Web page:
To address the nation's ongoing debt problem, many budget experts say Congress should first address Social Security — the federal government's largest program.
Shoring-up Medicare, another big government expense, is sure to be complicated. But those same budget experts say fixing Social Security would be relatively simple.
The Congressional Budget Office says about $1 out of every $5 the federal government spent last year went to Social Security. The CBO estimates that in 20 years, Social Security won't have enough money to cover the cost of providing benefits.
"The things that need to be done about Social Security are well known and not very drastic," said Alice Rivlin, who served as President Bill Clinton's Office of Management and Budget director.
If lawmakers are serious about getting federal spending under control, Rivlin said they should start with Social Security.
"I've been saying that for quite a long time but nobody has been listening," Rivlin said. "Maybe they will listen now."
Rivlin and others say relatively small tax increases and benefit reductions for future recipients could shore up Social Security for the foreseeable future.
So why are lawmakers standing on the sidelines?
"One reason it might not be happening is that politics is not a logical process always," said Robert Bixby, the director of the Concord Coalition, a Washington-based group promoting an end to deficit spending.
Like Rivlin, Bixby said fixing Social Security is not complicated.
But Bixby said if you're trying to get elected, the last thing you need is an opponent running around telling voters you want to reduce benefits and raise taxes, which is exactly what most agree needs to be done to ensure Social Security's solvency.
"It's like an easy layup for a political campaign to say 'my opponent will take away your Medicare or my opponent wants to destroy Social Security,' " Bixby said.
The last major Social Security fix happened in 1983 under President Ronald Reagan. Lawmakers headed off a crisis then by raising taxes and cutting benefits.
Third-term Republican Rep. Erik Paulsen, who represents Minnesota's 3rd Congressional District, promotes himself as a "reform-minded" leader.
But Paulsen is not pushing to the front of the line to fix Social Security. He said that's up to someone else.
"Reagan was able to do it very successfully with a Democratic Congress," he said. "I do believe that leadership on both sides of the aisle are going to be looking to the president to sort of offer some ideas and thoughts on it."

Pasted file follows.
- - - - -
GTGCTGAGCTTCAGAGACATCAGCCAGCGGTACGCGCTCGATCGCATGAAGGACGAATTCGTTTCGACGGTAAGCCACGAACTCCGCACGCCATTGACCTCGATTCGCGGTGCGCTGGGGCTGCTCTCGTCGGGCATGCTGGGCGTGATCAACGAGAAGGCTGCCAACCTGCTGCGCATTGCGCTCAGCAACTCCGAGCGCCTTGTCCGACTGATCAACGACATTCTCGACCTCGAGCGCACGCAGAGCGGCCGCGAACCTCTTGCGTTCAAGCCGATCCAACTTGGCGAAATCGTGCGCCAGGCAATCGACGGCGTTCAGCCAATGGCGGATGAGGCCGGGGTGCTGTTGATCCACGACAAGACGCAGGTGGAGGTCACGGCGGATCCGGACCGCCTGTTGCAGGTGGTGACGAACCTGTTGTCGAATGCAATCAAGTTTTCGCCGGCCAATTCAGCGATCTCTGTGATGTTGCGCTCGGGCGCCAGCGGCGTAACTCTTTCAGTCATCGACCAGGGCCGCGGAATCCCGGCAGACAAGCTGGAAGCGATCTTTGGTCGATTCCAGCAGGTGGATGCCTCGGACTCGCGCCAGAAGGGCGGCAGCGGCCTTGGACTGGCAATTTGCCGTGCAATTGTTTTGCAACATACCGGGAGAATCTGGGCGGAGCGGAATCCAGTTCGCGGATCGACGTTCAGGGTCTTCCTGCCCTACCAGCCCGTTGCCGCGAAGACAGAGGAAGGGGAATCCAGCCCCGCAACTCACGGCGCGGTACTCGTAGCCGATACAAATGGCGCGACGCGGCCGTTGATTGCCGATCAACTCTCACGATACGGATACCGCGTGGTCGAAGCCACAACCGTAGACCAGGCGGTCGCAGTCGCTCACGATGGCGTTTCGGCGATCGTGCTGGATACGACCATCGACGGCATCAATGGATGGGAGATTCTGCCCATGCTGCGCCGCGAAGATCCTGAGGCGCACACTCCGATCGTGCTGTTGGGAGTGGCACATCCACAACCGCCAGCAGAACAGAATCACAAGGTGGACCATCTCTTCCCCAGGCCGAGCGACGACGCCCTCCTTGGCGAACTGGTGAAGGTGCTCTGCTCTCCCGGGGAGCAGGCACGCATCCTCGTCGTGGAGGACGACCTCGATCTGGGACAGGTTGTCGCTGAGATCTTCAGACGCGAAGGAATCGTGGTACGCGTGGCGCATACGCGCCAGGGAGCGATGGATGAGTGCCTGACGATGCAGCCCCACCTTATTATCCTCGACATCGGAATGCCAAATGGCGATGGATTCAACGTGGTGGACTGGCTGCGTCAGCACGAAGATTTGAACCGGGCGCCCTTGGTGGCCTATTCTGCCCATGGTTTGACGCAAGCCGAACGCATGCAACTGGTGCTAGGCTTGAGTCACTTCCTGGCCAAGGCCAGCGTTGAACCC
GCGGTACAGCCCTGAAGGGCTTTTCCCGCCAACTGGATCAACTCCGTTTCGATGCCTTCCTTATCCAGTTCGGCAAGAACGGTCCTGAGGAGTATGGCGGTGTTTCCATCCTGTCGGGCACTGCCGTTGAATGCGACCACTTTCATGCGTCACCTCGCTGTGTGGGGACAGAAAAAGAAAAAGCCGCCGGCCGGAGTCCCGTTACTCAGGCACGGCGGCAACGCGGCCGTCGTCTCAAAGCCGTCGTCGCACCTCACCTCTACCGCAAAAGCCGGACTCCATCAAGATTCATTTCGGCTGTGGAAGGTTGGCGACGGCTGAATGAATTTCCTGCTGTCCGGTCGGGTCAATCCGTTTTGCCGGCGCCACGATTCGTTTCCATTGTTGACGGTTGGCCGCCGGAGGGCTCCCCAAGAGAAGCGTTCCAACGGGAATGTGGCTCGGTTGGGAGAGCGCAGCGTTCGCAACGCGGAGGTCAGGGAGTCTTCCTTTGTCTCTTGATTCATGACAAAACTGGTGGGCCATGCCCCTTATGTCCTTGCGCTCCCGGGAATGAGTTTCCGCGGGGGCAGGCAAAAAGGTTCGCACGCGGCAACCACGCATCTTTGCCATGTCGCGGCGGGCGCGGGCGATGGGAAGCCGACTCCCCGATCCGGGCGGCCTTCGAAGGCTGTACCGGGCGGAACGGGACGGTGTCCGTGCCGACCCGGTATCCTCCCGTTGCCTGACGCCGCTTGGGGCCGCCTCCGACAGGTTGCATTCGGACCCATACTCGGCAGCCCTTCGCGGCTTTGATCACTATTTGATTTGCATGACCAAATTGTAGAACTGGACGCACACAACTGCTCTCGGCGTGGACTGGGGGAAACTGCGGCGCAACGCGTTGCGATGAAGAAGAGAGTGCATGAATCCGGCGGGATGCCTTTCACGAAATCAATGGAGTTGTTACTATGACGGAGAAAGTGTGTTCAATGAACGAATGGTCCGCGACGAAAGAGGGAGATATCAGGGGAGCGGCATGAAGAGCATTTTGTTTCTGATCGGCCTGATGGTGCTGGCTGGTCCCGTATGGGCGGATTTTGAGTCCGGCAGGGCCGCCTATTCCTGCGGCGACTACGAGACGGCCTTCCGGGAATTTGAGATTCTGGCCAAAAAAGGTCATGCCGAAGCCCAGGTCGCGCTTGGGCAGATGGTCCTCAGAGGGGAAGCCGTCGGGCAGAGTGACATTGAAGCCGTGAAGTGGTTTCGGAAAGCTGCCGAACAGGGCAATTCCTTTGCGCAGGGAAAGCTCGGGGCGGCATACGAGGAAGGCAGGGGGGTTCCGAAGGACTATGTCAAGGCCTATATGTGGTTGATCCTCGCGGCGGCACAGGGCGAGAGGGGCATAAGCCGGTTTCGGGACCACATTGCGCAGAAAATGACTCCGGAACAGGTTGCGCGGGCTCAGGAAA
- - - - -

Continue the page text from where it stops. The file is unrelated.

Some Republicans hope Paulsen will challenge DFL Sen. Al Franken next year.
Entitlement spending is sure to come up in Franken's re-election campaign. But Franken said he's not worried about being accused of cutting benefits and raising taxes.
"I give voters a lot of credit in Minnesota," Franken said. "Minnesota voters are very engaged and they understand that these issues are complex."
Franken said the first thing to do to address Social Security's projected insolvency would be to raise the cap on income subject to the Social Security payroll tax. Franken said a lot of wages are no longer subject to the tax because some people are making much more money than they were a generation ago.
"In 1983 during the Reagan administration when Social Security was reformed, 90 percent of income in the United States was subject to FICA taxes. Now it's 83 percent," Franken said.
Franken said he would also consider raising the retirement age for Social Security recipients three to four decades in the future.
In a time of such dysfunctional national politics, some political observers believe if lawmakers could seal a deal to fix Social Security, they might feel emboldened to start addressing some bigger problems, including unsustainable growth in the cost of Medicare.
"A good argument can be made that if the parties could come together and solve Social Security, a relatively easy problem, that they might develop some new habits to finding some solutions to these even large problems that we face on health care," said Steven Smith, a political scientist at Washington University in St. Louis.
But, unlike 1983 when Social Security was just months away from running of money, there's no emergency right now — insolvency is 20 years out.
Still, the experts say, the longer the inevitable fix is delayed, the more painful the solution will be.
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